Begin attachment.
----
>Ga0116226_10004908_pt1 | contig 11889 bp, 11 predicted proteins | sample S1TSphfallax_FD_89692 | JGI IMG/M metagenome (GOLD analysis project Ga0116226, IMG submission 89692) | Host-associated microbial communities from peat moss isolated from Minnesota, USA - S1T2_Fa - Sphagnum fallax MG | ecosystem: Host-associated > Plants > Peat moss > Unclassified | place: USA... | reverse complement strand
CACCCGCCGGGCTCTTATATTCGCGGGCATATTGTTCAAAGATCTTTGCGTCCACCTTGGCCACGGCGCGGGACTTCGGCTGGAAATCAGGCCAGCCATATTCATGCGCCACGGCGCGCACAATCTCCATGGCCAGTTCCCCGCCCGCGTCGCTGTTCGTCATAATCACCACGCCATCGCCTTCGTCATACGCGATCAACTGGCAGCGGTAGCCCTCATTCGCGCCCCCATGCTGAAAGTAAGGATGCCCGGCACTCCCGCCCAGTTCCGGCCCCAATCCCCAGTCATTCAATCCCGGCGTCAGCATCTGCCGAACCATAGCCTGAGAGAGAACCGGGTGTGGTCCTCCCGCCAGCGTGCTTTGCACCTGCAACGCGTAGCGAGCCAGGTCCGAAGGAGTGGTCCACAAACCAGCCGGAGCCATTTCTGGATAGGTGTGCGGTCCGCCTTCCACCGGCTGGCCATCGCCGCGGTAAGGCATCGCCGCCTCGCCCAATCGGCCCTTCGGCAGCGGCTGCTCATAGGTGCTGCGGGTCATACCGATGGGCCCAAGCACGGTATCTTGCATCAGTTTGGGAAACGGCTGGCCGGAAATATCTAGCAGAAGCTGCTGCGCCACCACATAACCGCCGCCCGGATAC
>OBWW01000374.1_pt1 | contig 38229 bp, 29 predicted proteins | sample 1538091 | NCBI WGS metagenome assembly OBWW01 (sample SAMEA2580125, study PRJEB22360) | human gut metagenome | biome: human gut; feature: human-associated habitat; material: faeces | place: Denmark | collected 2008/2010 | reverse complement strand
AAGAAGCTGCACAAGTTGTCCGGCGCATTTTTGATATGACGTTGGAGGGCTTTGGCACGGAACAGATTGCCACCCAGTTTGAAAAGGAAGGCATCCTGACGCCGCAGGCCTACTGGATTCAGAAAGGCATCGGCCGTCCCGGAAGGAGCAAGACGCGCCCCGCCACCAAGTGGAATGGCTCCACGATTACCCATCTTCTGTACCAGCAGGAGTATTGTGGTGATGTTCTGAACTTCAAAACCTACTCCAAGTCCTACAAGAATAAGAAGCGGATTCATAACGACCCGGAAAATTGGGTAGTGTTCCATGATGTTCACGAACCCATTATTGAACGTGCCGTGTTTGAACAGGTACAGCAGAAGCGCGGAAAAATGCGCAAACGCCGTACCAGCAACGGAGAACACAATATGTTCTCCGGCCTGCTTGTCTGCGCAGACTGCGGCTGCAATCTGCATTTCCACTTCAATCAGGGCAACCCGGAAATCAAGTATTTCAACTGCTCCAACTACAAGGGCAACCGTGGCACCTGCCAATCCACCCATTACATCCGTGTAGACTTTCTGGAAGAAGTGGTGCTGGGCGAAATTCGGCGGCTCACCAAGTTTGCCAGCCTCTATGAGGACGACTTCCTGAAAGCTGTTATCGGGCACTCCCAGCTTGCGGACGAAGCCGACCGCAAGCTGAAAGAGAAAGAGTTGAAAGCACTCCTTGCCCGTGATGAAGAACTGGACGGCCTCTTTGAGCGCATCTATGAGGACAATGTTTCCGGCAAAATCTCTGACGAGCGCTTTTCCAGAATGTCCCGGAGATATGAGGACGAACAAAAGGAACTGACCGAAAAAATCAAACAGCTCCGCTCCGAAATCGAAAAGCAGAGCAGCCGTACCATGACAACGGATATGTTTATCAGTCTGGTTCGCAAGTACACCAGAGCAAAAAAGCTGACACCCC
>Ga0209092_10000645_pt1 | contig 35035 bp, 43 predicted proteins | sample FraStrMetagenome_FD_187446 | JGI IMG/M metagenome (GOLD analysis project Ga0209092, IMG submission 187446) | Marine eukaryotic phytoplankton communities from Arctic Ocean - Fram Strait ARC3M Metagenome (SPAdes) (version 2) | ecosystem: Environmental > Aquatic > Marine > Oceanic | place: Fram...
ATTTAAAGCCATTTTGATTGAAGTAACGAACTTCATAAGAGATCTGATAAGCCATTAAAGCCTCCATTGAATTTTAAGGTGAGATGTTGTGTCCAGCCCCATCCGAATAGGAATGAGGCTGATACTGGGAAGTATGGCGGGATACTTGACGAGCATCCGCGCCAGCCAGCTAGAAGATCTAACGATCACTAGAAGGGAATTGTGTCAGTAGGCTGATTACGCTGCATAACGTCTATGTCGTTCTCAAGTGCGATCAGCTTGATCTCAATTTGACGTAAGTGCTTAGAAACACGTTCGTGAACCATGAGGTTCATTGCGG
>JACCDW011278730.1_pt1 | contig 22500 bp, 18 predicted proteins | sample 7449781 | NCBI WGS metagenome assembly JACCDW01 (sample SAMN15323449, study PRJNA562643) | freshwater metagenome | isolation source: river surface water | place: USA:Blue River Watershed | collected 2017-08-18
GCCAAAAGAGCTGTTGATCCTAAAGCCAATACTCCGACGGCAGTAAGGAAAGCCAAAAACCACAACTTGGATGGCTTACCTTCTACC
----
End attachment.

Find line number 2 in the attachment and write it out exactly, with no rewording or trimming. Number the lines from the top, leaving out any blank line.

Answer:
CACCCGCCGGGCTCTTATATTCGCGGGCATATTGTTCAAAGATCTTTGCGTCCACCTTGGCCACGGCGCGGGACTTCGGCTGGAAATCAGGCCAGCCATATTCATGCGCCACGGCGCGCACAATCTCCATGGCCAGTTCCCCGCCCGCGTCGCTGTTCGTCATAATCACCACGCCATCGCCTTCGTCATACGCGATCAACTGGCAGCGGTAGCCCTCATTCGCGCCCCCATGCTGAAAGTAAGGATGCCCGGCACTCCCGCCCAGTTCCGGCCCCAATCCCCAGTCATTCAATCCCGGCGTCAGCATCTGCCGAACCATAGCCTGAGAGAGAACCGGGTGTGGTCCTCCCGCCAGCGTGCTTTGCACCTGCAACGCGTAGCGAGCCAGGTCCGAAGGAGTGGTCCACAAACCAGCCGGAGCCATTTCTGGATAGGTGTGCGGTCCGCCTTCCACCGGCTGGCCATCGCCGCGGTAAGGCATCGCCGCCTCGCCCAATCGGCCCTTCGGCAGCGGCTGCTCATAGGTGCTGCGGGTCATACCGATGGGCCCAAGCACGGTATCTTGCATCAGTTTGGGAAACGGCTGGCCGGAAATATCTAGCAGAAGCTGCTGCGCCACCACATAACCGCCGCCCGGATAC